9 Stargazing Marvels to Look For under a Dark Sky
Dark-sky stargazing: So many stars!
The first thing you’ll notice as you move from city to countryside is the sheer number of stars overhead on a clear night. Make a habit of counting how many stars you can see in a familiar constellation such as Orion, from different locations, and that number will help you gauge just how good (or bad) your sky is.
The Milky Way
You can catch glimpses of the Milky Way, the Earth’s galaxy, from the outskirts of towns and cities, from where it may appear as a faint patch overhead. Get away from light pollution, though, and you can see the band of the galaxy stretching across the sky.
If you ever get somewhere really dark, then you’ll begin to see breathtaking structure in the Milky Way – dark bands and blobs that come from clouds of dust in the galaxy blocking out the starlight of the stars behind.
Andromeda Galaxy, M31
The next closest big galaxy to Earth’s is the Andromeda Galaxy, M31. If you know where to look, you can catch glimpses of the Andromeda Galaxy from light-polluted skies, but you can see it best when it’s darker overhead.
The Andromeda Galaxy should look like a cigar-shaped smudge to your naked eyes. Through a good pair of binoculars or a telescope you can see more detail; perhaps you’ll catch a glimpse of the Andromeda Galaxy’s nearby companion galaxies, M31 and M110, or even see dark dust lanes within the main galaxy itself.
Remember that what you’re looking at is a galaxy that’s even bigger than the Milky Way, containing perhaps a trillion (1,000,000,000,000) stars. Aliens living on a planet orbiting a star in the Andromeda Galaxy would look up into their night sky and see a faint Andromeda-like smudge, too – our Milky Way galaxy seen from 2.5 million light years away.
Triangulum Galaxy, M33
If Andromeda is an easy galaxy to find, its neighbour, the Triangulum Galaxy, or M33, is much more elusive. The Triangulum Galaxy is much fainter and therefore harder to find if any light pollution is around, but that makes it a great benchmark for dark skies. Even under clear rural skies you’ll have to use averted vision to catch it at all.
M33 looks like an even fainter version of the Andromeda Galaxy, almost impossibly faint, because it’s smaller, farther away, and has less than a tenth the number of stars than Earth’s nearby giant galaxy.
The Seven Sisters, M45
A great test of your eyesight — and your dark skies — is the faint fuzzy known as the Pleiades, or the Seven Sisters (M45 to its friends). Under city skies, you see it looking like a distinct fuzzy patch. You may be able to pick out the brighter stars, but you need to be somewhere dark; you’ll have to wait for a long time to let your eyes adapt before you’ll see all seven.
Some people with excellent eyesight claim to be able to see more than seven stars in the Pleiades. Have a go, and after you’ve counted the stars with your naked eye, see how many you can spot through a pair of binoculars. Wow, right?
The elusive, shimmering colours of the northern or southern lights, the aurora borealis or aurora australis, are chased away by light pollution. In order to see the aurora best, you have to head to high latitudes.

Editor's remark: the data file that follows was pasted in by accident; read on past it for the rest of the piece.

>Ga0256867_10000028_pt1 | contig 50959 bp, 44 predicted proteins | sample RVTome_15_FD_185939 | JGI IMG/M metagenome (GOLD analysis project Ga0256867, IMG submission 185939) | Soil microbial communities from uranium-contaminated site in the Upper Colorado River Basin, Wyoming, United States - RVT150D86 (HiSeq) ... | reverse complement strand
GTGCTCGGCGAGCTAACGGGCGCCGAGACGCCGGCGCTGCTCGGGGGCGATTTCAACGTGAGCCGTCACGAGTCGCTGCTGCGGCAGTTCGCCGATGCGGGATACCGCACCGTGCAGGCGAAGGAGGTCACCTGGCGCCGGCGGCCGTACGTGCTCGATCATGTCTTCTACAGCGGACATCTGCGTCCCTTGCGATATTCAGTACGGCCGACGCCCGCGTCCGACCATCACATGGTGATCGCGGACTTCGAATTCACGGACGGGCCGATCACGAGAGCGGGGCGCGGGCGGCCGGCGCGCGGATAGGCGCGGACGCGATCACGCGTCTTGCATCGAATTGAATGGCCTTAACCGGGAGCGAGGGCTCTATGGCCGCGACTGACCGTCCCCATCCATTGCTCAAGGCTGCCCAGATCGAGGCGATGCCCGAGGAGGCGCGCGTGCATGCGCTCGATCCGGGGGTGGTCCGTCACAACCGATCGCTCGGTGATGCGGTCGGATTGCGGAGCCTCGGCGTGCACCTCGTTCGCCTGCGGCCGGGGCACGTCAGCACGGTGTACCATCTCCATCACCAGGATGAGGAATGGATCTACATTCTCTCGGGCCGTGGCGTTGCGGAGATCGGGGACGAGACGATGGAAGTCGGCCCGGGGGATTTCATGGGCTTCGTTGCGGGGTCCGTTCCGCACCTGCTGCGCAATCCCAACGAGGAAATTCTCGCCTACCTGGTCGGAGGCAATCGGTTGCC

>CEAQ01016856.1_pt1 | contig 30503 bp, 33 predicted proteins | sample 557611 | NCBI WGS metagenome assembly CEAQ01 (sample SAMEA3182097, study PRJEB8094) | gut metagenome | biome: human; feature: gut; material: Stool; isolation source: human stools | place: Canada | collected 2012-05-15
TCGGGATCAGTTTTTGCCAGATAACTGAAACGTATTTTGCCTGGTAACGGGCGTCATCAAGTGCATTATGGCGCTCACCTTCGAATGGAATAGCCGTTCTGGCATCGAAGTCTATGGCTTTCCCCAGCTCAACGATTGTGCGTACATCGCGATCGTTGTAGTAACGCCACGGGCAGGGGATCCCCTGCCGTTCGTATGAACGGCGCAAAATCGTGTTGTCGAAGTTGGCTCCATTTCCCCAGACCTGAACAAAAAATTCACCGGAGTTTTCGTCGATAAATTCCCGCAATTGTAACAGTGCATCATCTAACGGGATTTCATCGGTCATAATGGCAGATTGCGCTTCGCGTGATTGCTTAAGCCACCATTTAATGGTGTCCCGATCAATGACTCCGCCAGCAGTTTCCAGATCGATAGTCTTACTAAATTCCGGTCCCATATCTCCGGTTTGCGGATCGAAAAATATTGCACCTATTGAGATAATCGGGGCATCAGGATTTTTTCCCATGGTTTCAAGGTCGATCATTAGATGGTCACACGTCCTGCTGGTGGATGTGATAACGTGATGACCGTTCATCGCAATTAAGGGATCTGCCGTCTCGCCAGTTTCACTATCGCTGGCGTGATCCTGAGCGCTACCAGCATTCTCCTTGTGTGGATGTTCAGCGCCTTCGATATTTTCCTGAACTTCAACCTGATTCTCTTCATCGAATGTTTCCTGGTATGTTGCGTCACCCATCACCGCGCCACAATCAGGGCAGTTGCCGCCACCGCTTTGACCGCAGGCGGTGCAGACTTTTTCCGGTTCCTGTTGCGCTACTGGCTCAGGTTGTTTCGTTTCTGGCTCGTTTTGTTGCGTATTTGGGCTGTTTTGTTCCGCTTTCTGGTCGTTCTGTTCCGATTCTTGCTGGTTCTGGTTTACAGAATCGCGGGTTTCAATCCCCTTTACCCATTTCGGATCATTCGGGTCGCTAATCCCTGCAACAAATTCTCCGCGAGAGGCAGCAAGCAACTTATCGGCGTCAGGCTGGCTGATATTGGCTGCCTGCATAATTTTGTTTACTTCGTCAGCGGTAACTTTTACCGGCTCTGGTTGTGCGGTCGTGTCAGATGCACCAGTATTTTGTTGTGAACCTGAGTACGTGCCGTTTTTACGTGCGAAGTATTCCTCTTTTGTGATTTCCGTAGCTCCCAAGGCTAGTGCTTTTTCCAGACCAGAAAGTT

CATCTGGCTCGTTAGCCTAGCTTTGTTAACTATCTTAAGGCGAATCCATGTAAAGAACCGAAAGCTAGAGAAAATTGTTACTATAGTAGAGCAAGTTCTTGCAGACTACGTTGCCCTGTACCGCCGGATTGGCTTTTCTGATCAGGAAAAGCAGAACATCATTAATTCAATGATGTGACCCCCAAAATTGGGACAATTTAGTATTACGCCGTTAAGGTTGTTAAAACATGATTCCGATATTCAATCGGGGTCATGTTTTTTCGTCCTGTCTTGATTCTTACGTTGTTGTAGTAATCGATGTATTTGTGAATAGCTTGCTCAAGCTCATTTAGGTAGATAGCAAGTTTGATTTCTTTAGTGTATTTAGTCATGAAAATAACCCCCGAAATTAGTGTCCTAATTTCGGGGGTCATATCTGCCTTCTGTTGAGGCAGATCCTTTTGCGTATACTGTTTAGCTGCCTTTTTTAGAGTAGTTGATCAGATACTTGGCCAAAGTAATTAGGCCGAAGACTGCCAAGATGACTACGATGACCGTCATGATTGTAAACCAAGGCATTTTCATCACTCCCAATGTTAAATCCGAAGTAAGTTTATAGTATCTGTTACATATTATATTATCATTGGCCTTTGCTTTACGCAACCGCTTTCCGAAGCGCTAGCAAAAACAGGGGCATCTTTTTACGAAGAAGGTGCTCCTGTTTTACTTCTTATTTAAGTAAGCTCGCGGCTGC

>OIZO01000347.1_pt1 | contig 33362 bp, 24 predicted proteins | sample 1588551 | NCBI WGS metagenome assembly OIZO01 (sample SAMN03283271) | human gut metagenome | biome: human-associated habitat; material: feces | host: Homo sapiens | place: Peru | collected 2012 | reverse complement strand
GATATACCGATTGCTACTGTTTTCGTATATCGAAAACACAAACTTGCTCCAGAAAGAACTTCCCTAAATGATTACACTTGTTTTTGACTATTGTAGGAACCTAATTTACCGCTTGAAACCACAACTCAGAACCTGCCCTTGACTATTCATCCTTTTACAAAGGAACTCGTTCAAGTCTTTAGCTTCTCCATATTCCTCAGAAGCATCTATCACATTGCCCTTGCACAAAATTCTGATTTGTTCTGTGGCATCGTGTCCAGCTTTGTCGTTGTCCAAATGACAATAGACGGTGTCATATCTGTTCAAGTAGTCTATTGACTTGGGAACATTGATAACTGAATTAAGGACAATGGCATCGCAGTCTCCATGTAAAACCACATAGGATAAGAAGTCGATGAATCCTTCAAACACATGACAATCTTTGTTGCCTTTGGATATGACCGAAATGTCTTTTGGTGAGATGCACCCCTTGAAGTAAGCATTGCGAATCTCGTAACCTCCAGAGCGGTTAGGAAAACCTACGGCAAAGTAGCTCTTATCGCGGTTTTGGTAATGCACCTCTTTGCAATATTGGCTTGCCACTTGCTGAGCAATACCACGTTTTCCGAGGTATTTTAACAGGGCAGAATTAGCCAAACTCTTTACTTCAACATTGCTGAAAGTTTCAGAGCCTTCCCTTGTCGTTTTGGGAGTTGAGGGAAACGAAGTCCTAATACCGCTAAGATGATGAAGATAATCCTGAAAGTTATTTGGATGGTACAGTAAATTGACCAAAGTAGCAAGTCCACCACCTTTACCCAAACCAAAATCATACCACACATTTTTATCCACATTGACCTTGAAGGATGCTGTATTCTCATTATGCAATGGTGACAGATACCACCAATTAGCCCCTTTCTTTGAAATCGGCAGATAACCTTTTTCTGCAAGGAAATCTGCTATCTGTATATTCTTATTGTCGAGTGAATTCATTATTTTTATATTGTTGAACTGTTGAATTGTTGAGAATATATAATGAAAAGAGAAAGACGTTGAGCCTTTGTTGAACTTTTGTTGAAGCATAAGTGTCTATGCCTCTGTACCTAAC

In the northern hemisphere, you can see the aurorae best from the Arctic, northern Europe, Scandinavia, northern Russia, Canada, and northern America states.
In the southern hemisphere, you see them best from Antarctica, southern South America, New Zealand, and southern Australia.
The aurorae don’t happen every night, only after strong solar storms!
On any night, you can expect to see a few shooting stars under dark skies, but during meteor showers this rate increases dramatically. At the peak of an active meteor shower like the Perseids or the Geminids, you can expect the maximum rate to get up to 100 per hour under very dark skies – that’s 100 shooting stars an hour, more than one per minute!
If you’re stargazing from a good dark site in spring or autumn, you may catch a glimpse of the elusive zodiacal light, or light from the Sun scattering off particles of dust in the solar system and reflecting back to your eyes. You can see zodiacal light only at the end of evening astronomical twilight in spring or the beginning of morning astronomical twilight in autumn.
The zodiacal light looks light a faint cone of light that stretches along the line of the zodiac, or ecliptic. Under exceptionally dark skies, you can see a yellowish colour to the zodiacal light, which can stretch across the whole sky in an arc and can even get bright enough to cast a shadow.
The elusive partner to the zodiacal light is called The Gegenschein. The name is German, meaning counter-shine, and it’s light from the Sun reflecting off particles of dust that lie directly opposite the Earth from the Sun, in a part of the sky called the antisolar point.
You need to be somewhere really dark, and you need to look in the right direction. Follow the cone of the zodiacal light up, along the ecliptic, and look for a faint oval glow; this is Gegenschein.
Even if you’re somewhere with no manmade light pollution in the sky, you may notice that the sky still isn’t pitch black. That’s partly due to something called airglow, which is the emission of light by the molecules of gas that make up the atmosphere.
You may catch a glimpse of airglow around one fist-height or 10 degrees above the horizon, where you’re looking through more atmosphere. It’ll look like a faint blue glow in the air.